My real purpose for rising is to say that what is happening today—putting through a programme motion that allows only two days’ debate on a very important Bill—is an abuse of this House. I say to the Minister for Local Government, for whom I have considerable affection—he and I have met on several occasions regarding local issues and have found common ground—that he must surely accept that a Bill that will take away from Members of the House the opportunity to represent the interests of their constituents and the areas that they represent is a serious blow to democracy.

The purpose of Back Benchers is to hold the Government of the day to account and to scrutinise properly the legislation that they put before the House and for which they seek the House’s approval. If there is inadequate time in which to do scrutinise it, that cannot be right as it does not permit this House to do what it is here to do.

Like my right hon. Friend the Member for Wokingham, I hope that even at this late stage the Government will review this timetable motion. It is not too late. If they value democracy, and if they are prepared to listen to people, they will know that the Bill is unpopular. It is even being opposed by some Labour Members, as well as by the Opposition parties whose duty it is to oppose it.

In recent years, I have taken a huge interest in the processes of the House and in our ability to do the job that we are here to do—namely, to scrutinise legislation and to hold the Government of the day to account. This is not the way to encourage people to have confidence in the House, and it is certainly not the way to encourage them to vote. The Government say that they want people to vote and to be involved, and they claim to support localism. The contents of the programme motion and much of the Bill certainly do not illustrate that.

I ask the Minister to think again and to respond to the genuine concerns of the Opposition. Some of the opposition to the Bill is coming from those on his own side of the House. We want this place to be respected. We want people out there to have confidence in the integrity of the House of Commons and in its ability to do the job that Members are here to do. I appreciate the difference between Front Benchers and Back Benchers. I have been here on the Back Benches for 37 years—[Interruption.] Not long enough? It is an important role, and I ask the Minister and the Government of the day to respect that fact.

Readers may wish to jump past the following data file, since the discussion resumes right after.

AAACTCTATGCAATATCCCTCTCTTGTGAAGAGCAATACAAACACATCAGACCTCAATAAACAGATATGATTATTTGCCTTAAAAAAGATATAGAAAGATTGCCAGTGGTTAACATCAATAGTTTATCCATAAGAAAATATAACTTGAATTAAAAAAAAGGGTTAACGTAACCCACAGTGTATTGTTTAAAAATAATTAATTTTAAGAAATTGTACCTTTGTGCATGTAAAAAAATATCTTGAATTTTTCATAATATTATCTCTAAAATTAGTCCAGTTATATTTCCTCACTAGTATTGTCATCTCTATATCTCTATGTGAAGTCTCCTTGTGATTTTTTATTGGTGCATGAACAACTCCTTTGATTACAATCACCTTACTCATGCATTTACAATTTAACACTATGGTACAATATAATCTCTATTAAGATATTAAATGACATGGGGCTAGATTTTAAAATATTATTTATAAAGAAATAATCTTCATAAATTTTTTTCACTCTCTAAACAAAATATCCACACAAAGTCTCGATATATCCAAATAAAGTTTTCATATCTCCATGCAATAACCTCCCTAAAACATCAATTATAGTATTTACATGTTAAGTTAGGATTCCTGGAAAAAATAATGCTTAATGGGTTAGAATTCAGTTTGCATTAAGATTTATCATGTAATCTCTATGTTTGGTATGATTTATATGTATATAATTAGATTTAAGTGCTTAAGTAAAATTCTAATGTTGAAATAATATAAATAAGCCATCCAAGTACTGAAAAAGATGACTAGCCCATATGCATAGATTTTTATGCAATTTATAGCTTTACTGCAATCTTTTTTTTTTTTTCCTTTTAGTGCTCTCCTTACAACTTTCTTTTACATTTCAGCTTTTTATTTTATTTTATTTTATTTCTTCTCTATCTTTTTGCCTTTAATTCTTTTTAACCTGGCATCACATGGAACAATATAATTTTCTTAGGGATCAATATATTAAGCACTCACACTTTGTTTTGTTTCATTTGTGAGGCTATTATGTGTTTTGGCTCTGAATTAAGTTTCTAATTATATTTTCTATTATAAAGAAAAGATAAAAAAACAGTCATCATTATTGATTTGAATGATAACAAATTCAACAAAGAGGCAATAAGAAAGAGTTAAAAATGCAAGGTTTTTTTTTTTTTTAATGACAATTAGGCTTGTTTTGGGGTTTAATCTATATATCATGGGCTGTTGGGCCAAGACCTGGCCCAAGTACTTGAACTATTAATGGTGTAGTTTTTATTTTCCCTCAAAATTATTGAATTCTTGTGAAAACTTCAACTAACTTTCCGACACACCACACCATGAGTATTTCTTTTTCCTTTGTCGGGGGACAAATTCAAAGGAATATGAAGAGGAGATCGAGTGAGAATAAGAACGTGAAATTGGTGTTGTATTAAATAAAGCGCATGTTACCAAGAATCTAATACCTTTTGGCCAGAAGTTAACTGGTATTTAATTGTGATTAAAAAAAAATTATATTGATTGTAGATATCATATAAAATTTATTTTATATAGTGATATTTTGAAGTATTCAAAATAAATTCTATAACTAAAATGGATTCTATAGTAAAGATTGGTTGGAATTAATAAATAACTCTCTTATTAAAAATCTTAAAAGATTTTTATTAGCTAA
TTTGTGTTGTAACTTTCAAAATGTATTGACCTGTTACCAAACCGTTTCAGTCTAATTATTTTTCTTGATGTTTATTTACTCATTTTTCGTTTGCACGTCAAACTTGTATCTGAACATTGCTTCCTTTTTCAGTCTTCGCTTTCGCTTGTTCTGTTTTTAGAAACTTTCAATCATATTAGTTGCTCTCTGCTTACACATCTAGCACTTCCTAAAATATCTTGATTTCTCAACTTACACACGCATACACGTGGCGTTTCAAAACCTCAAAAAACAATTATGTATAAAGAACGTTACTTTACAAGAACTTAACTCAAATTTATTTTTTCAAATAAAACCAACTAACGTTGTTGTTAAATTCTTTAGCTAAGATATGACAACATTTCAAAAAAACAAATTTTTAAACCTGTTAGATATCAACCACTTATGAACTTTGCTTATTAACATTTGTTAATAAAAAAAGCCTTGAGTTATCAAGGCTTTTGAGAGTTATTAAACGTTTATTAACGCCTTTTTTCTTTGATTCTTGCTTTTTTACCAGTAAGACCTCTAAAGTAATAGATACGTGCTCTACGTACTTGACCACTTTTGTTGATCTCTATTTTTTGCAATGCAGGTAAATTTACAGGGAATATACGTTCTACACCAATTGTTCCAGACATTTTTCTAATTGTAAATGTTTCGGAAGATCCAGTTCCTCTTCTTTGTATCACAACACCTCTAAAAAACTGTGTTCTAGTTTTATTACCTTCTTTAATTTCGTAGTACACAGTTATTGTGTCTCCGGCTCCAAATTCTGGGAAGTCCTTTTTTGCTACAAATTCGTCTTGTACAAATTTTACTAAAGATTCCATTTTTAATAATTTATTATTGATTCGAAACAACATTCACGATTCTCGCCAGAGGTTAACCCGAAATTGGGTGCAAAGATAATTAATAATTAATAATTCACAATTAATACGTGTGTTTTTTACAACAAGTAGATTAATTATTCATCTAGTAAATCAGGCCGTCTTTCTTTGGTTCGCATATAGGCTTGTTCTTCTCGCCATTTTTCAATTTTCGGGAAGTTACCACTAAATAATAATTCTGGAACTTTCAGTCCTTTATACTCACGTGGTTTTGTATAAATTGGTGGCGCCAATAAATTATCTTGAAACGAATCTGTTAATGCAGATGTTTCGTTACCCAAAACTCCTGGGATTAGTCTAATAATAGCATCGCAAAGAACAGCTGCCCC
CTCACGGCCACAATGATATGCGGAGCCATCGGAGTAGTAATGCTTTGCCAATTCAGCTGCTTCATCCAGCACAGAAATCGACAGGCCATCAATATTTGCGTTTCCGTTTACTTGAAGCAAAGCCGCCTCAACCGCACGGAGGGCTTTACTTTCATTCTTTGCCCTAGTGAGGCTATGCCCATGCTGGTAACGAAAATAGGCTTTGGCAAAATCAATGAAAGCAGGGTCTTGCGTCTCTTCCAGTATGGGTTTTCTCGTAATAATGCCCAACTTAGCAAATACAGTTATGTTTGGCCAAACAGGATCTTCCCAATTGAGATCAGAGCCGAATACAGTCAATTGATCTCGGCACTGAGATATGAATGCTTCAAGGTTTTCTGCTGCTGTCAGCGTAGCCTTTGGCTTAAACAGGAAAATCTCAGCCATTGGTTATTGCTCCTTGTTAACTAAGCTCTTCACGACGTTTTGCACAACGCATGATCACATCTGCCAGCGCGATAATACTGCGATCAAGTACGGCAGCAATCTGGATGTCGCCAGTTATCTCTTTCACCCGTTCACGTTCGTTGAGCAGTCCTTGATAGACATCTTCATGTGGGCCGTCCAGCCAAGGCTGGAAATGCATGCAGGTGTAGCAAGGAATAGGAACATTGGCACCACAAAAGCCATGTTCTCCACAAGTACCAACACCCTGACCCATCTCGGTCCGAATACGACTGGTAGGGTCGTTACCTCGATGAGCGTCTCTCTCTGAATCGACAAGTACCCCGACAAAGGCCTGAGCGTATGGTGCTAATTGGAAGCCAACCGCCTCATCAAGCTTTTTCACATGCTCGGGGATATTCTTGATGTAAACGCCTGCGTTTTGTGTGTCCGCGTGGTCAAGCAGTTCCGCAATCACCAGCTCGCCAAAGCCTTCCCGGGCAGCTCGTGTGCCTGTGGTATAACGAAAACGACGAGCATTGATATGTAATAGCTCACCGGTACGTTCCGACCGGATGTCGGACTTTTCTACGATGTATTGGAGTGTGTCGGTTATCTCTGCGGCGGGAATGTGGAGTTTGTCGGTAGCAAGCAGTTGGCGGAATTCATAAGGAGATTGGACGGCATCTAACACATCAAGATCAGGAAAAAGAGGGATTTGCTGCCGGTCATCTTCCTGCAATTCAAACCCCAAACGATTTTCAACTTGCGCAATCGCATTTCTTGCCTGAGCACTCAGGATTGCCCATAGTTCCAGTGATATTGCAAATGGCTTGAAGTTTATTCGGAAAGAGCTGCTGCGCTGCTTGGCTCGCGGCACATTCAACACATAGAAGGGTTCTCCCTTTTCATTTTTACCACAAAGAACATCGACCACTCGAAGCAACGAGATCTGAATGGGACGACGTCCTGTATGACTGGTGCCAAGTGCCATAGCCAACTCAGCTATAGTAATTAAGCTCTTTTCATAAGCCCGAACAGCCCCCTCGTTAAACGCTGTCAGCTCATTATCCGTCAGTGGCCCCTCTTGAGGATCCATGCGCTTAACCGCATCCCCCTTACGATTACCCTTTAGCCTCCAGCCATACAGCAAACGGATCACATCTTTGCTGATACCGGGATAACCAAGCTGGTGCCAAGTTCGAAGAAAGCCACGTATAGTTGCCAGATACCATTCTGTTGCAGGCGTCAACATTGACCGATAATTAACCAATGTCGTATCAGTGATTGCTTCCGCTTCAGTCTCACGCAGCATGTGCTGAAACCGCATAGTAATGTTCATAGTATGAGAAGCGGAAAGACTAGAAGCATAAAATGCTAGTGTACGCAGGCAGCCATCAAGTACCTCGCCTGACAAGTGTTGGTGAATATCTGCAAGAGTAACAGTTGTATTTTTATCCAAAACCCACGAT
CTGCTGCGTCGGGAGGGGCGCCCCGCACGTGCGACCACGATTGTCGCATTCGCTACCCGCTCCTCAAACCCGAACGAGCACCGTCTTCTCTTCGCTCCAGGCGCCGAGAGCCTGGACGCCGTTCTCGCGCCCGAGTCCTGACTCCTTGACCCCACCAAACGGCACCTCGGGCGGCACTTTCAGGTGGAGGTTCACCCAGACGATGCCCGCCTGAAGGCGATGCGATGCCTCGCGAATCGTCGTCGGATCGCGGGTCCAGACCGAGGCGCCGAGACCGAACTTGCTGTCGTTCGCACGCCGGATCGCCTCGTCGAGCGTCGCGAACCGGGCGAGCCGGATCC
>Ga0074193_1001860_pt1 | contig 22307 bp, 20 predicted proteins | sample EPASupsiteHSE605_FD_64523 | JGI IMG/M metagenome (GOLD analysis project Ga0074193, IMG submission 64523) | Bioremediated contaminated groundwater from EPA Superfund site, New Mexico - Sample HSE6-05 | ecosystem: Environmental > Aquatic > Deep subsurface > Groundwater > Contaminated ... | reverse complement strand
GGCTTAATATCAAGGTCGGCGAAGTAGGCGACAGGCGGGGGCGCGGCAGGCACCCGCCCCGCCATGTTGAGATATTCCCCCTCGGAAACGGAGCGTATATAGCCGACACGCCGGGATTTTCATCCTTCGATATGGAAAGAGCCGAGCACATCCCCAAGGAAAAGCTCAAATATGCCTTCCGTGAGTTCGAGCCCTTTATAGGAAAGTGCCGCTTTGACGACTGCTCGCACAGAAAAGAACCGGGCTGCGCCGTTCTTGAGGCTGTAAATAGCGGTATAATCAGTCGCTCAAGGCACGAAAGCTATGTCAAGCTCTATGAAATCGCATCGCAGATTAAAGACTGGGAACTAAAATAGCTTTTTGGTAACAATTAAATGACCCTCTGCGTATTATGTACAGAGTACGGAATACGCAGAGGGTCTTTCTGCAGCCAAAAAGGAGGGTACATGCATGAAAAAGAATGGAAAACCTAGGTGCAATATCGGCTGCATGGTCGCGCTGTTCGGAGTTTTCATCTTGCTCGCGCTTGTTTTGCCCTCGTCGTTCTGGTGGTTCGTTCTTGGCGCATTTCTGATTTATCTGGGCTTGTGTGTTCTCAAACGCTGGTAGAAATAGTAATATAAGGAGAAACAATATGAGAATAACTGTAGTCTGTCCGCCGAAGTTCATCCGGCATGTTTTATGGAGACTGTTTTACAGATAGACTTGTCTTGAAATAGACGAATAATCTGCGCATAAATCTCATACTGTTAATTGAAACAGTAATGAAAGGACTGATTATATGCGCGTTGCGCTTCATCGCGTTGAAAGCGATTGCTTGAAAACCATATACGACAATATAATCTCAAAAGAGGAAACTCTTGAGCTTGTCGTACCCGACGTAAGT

Does my hon. Friend agree that the inordinate amount of Government amendments that have appeared on Report means that the Bill is barely recognisable compared with the one that went into Committee? This cannot be a good way for Parliament to conduct its business.

In another role, I have made the observation that the Government of the day—not only Labour Governments, but my own party in government—have from time to time brought forward massive tranches of new clauses, new schedules and amendments to Bills. On many occasions, that has been done on Report. In the past, it was probably tolerated because there was no programme motion relating to remaining stages or Report. Now, we have programme motions that greatly limit the time that the House has to debate important strategic legislation.

This is important legislation. It will introduce a significant change to the way in which we deal with planning matters, which will impact on the people of this country. We have already heard mention of the number of new clauses and amendments that are being introduced on Report, when we have very limited time to discuss them. I must ask the Minister sincerely—perhaps he will think about this in the early hours of the morning—to consider whether this is the proper way to deal with legislation. Or are the Government simply determined to get their legislation through at all costs, however it is done and however democratic it is? Surely we deserve better from this Government.

It is not my intention to detain the House by using rhetorical flourishes like those that we have just heard from the hon. Member for Macclesfield (Sir Nicholas Winterton) and the right hon. Member for Wokingham (Mr. Redwood). I simply want to say to my hon. Friend the Minister for Local Government that he will be aware of the tremendous amount of concern among Back-Bench Labour Members about key aspects of the Bill, not least those relating to the role, status and powers of the infrastructure planning commission and to the mechanisms for public engagement in planning inquiries on major infrastructure projects. It should therefore come as no surprise to him that there is tremendous concern among Members—many of whom he has met to discuss these issues on a number of occasions—that these matters are to be compressed into a two-hour period next Monday night, which will itself be further truncated by any votes on the preceding group of amendments. I therefore hope that he understands why a number of my hon. Friends and I will be unable to support him in the Lobby when the House divides on this motion.

I support what has just been said. Frankly, I am astonished at the programme motion. Having served on the Public Bill Committee, I am beginning to wonder what on earth was the point of doing so. According to my mathematics, 110 Government amendments, 20 Government new clauses and several new schedules have been tabled. Really, that is a travesty of the whole process.